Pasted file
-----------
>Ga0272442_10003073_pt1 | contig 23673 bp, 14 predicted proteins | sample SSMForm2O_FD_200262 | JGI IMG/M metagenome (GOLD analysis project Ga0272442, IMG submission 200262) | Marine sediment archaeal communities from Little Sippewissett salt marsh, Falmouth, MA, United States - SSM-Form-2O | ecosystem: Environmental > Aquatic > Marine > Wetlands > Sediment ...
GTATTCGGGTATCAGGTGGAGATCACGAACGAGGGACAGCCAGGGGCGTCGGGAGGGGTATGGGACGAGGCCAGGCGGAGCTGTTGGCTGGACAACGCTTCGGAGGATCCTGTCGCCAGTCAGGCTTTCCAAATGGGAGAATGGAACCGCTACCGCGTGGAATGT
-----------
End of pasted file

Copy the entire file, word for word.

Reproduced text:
>Ga0272442_10003073_pt1 | contig 23673 bp, 14 predicted proteins | sample SSMForm2O_FD_200262 | JGI IMG/M metagenome (GOLD analysis project Ga0272442, IMG submission 200262) | Marine sediment archaeal communities from Little Sippewissett salt marsh, Falmouth, MA, United States - SSM-Form-2O | ecosystem: Environmental > Aquatic > Marine > Wetlands > Sediment ...
GTATTCGGGTATCAGGTGGAGATCACGAACGAGGGACAGCCAGGGGCGTCGGGAGGGGTATGGGACGAGGCCAGGCGGAGCTGTTGGCTGGACAACGCTTCGGAGGATCCTGTCGCCAGTCAGGCTTTCCAAATGGGAGAATGGAACCGCTACCGCGTGGAATGT